Well, if they are all tapping they have a nice additional rhythm section there, eh? ;-)

11. March 2011 · Comments Off · Categories: Conductors, Videos

“Ahhh … there’s a skill to this conducting malarky.”

(Warning: I think there’s one f-bomb. And yes, I mean “think” … I can’t hear it clearly. Stupid ears. And there are two s**ts there too. So if your ears hurt from this sort of thing, skip it!)

07. March 2011 · Comments Off · Categories: Conductors

… when he should be giving away oboe reeds.

But what conductor ever gives us oboe reeds, right? (Don’t you think it would be a great idea if they did?)

So here is how the article began:

Stephen P Brown today announced that he will give away closely-held secrets of the music conducting profession to more than 100 radio listeners who may not be regular classical music fans. Why would anyone want to give away secrets for free? “It’s simple,” says Brown, Artistic Director of the Jubilee Orchestra in New York City and now a resident in the Tampa Bay area. “Once people understand that there is much more to music than just the music, they’re going to tell their friends about it. Plus, they can discover how to truly experience live music in ways they may have forgotten or never even experienced before.”

Who knew there were “closely-held secrets”, anyway?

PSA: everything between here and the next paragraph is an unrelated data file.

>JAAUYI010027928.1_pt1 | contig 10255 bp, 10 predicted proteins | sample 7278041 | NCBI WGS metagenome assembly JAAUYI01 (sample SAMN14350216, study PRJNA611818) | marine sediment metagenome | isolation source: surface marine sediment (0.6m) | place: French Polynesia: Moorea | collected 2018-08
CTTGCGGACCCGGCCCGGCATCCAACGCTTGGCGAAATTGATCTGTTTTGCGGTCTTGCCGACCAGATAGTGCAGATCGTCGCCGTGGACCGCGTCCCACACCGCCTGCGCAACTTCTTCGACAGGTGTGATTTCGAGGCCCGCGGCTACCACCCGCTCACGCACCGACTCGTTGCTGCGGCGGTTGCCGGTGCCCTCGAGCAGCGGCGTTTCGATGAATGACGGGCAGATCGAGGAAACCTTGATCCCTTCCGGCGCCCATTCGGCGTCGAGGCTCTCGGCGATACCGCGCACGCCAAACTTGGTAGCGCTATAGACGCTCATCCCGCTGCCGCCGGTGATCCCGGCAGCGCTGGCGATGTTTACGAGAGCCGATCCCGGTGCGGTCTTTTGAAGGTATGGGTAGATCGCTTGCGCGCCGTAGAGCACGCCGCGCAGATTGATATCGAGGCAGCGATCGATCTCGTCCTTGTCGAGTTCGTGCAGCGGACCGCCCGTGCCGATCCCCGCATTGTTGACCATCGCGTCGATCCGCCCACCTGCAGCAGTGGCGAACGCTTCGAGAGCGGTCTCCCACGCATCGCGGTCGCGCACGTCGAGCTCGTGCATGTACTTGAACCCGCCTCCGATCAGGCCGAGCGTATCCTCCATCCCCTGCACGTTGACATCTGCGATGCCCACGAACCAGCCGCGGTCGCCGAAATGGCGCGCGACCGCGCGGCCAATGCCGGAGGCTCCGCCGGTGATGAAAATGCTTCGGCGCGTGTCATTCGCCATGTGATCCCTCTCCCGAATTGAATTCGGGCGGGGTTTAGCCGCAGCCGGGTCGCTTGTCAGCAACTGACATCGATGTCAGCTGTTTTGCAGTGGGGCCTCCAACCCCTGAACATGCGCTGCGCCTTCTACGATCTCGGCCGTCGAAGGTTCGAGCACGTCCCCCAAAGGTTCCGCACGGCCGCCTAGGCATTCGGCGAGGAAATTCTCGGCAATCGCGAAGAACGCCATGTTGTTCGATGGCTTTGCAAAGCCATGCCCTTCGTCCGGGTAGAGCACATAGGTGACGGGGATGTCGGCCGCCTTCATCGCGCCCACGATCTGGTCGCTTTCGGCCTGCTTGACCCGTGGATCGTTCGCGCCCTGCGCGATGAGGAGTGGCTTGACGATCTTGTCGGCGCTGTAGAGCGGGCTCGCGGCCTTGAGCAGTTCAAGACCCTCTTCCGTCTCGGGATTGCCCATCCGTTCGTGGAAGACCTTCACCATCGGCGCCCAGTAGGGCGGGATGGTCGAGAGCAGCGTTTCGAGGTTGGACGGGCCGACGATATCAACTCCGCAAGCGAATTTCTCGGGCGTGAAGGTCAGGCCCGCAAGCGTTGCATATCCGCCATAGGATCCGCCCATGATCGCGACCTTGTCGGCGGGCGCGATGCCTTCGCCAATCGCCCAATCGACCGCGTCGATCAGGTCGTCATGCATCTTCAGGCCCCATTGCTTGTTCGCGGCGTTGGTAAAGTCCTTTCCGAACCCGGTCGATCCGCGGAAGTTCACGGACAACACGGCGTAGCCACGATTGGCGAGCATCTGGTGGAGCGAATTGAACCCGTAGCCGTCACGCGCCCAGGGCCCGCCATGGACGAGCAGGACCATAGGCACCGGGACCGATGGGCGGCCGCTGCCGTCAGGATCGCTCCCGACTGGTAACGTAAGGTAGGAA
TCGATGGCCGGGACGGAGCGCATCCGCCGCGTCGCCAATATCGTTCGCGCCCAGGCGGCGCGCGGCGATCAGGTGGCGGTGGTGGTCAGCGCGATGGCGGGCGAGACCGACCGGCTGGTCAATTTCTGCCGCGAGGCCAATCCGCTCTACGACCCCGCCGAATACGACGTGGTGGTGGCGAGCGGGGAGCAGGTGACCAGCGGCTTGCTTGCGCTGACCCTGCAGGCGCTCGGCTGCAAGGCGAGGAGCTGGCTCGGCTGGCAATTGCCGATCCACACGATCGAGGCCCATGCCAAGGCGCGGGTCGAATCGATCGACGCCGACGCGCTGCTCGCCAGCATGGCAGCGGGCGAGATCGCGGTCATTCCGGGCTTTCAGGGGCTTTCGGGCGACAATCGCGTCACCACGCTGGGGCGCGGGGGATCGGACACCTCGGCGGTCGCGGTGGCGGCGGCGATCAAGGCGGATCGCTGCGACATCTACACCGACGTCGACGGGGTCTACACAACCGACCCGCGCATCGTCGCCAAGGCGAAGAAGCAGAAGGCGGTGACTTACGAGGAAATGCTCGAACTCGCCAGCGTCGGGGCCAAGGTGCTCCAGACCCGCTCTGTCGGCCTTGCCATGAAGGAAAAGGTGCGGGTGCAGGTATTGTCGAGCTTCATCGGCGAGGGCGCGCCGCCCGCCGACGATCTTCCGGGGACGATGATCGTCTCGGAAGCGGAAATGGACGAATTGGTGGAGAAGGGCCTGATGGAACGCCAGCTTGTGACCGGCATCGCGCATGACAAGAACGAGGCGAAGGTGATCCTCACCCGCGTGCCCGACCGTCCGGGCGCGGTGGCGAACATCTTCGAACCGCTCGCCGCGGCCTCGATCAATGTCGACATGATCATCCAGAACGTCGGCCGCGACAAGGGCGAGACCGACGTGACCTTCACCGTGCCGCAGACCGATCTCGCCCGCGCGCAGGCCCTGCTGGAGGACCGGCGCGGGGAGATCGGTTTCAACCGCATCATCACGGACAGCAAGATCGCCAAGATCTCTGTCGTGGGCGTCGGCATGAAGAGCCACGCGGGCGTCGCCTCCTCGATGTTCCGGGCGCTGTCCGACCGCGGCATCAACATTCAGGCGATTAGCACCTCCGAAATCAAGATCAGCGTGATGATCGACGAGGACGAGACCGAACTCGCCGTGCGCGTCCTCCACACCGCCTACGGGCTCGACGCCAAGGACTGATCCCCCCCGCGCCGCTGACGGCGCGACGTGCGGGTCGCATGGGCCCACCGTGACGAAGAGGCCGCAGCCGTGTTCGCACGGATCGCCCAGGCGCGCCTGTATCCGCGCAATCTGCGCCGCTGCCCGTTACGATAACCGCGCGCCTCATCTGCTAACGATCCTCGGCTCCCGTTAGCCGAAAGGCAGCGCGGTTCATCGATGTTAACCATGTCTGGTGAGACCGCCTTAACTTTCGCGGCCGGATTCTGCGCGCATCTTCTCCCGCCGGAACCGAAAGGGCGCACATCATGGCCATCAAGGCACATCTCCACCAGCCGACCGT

18. February 2011 · Comments Off · Categories: Conductors

Yep. It can happen to anyone. But first Muti and now this:

The Royal Opera House auditorium was cleared last night after 83-year-old conductor Sir Colin Davis suffered a fall as he mounted the podium steps.

Orchestra members rushed to his aid and an ambulance was called when Sir Colin tripped and tumbled, bashing the back of his head, as he prepared to conduct Mozart’s The Magic Flute. The audience saw him lying on the floor, but the paramedics were not needed and he stood and walked from the pit himself.

He drank some water and a message was broadcast throughout the Covent Garden building that he was fine. But it was decided as a precaution that David Syrus, who was on hand and already scheduled to conduct performances of the opera next week, should take over.

At his home in Highbury today, Sir Colin told the Standard: “I’m fine. I have had heart troubles. It’s been a bad year on the whole, but I’m still abreast, so to speak.”

I read it here.

07. January 2011 · Comments Off · Categories: Conductors

This guy has an infectious smile, don’t you think?

Many thanks to Bob Hubbard for a link here.

I know a conductor who has done something like this, and I can tell you it really can work. Some music … it just flows this way! Honest!

And isn’t that just a wonderful way to bring in a new year? I think so! It made me … well … happy!


29. December 2010 · Comments Off · Categories: Conductors

Canadian conductor Yan­nick Nezet-Seguin, 35, has withdrawn from what were to have been his debut concerts with the Chicago Symphony Orchestra, citing “personal reasons.”


… does anyone ever back out due to impersonal reasons?

Okay, that was a stupid little joke, I know!

I blogged about this conductor earlier, when he was named music director of the Philadelphia Orchestra.